The Captive Public
July 12, 2014
“The ‘marketplace of ideas,’ built during the nineteenth and twentieth centuries, effectively disseminates the beliefs and ideas of upper classes while subverting the ideological and cultural independence of the lower classes.” From Benjamin Ginsberg, The Captive Public, p. 86.
This quote summarizes Benjamin Ginsberg’s argument in his book, The Captive Public, the only book I know of that takes seriously, that is, explores, the idea of a “free marketplace of ideas.” As Ginsberg notes, like the tendency of any “free market,” the tendency of a free marketplace of ideas is to serve those who have the most power, the most resources: “in the realm of opinion as in most other areas, the laws of the marketplace usually, albeit not always, favor the interests of the upper and upper-middle classes.” [p. 88] And, hence, “The construction of this forum, or ‘marketplace,’ was among the most important events of modern western history.” [p. 87] As a result of such a marketplace, modern western nations need not rely on coercion as much as other regimes did and do in order to control or “pacify” the many.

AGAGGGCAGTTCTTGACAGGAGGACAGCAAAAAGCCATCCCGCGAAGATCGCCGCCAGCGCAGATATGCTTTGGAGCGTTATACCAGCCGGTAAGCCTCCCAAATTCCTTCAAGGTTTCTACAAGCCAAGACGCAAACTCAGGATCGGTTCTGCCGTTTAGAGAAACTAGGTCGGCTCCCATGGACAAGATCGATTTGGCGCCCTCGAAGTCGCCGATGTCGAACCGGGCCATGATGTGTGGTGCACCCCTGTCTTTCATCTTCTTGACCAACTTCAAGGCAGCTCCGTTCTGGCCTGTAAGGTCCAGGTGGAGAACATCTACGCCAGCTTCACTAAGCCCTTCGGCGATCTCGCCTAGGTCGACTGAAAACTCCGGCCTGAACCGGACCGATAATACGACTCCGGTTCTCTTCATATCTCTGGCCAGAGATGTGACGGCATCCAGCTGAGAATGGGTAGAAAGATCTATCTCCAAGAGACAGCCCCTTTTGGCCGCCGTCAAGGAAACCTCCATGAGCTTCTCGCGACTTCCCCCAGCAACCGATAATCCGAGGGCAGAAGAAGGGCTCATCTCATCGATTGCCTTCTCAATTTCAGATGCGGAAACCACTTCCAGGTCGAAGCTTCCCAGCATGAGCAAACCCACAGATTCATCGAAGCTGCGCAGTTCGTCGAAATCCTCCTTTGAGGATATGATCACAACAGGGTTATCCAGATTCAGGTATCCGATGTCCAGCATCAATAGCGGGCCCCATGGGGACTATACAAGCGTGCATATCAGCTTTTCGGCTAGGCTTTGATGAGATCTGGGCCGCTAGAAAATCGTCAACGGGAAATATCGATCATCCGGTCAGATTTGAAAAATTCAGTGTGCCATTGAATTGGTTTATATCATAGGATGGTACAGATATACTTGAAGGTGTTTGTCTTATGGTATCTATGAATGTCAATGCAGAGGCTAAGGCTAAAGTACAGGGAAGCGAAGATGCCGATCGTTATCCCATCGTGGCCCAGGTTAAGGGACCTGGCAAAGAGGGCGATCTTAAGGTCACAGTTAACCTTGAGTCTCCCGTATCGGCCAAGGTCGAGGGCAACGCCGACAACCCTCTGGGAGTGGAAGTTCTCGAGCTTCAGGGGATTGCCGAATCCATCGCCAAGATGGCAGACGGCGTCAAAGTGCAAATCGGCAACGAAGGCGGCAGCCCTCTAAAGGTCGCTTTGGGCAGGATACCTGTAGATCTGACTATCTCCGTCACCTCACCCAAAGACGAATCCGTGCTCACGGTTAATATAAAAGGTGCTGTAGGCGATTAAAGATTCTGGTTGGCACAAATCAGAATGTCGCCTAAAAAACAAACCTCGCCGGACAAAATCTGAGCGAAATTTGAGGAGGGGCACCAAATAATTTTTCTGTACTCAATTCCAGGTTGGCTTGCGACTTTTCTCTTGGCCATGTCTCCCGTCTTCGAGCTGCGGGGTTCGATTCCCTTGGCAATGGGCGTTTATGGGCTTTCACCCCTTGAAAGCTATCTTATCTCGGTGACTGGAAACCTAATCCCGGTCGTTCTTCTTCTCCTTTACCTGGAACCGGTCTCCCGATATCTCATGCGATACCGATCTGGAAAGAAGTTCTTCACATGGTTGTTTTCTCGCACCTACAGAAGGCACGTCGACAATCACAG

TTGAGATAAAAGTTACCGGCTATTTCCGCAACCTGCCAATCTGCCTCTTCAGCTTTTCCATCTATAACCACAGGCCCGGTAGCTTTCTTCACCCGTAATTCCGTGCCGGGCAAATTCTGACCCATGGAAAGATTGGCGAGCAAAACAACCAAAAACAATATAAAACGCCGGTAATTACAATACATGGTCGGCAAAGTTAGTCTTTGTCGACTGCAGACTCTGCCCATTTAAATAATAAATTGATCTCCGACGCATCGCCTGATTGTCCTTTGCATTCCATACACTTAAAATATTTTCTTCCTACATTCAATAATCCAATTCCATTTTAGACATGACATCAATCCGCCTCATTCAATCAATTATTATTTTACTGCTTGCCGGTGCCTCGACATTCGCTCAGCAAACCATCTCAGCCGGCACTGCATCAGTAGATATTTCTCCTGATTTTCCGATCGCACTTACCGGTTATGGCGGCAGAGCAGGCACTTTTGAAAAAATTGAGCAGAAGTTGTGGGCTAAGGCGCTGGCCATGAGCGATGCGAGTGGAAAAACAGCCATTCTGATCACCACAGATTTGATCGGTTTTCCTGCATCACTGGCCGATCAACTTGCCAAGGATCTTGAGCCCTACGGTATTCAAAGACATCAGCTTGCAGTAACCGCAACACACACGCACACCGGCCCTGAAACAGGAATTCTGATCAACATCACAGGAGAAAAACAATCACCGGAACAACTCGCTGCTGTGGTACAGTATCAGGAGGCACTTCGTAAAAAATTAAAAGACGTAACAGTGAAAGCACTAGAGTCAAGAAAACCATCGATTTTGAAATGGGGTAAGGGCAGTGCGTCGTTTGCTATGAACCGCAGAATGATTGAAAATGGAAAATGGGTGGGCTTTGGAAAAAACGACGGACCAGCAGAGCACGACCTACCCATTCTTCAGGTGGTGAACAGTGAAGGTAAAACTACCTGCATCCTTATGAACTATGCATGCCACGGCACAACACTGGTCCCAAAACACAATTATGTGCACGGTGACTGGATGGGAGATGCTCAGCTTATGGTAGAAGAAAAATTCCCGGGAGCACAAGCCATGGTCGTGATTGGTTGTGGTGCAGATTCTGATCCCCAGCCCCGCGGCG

And this marketplace or its effects are pervasive, to say the least. As Ginsberg puts it: “It is the idea of the market more than any other western social institution that provides privileged strata with the capacity to define the universe of political and social alternatives for the entire society. In the United States in particular, the ability of the upper and upper-middle classes to dominate the marketplace of ideas has generally allowed these strata to shape the entire society’s perception of poltical reality and the range of realistic political and social possibilities. While westerners usually equate the marketplace with freedom of opinion, the hidden hand of the market can be almost as potent an instrument of control as the iron fist of the state.” [p. 89]
And those familiar with Tocqueville and his concept of “soft despotism” might be forgiven for thinking that Ginsberg has not gone far enough here, that in fact the “hidden hand of the market” can be, often, even a more powerful instrument of control than “the iron fist of the state.”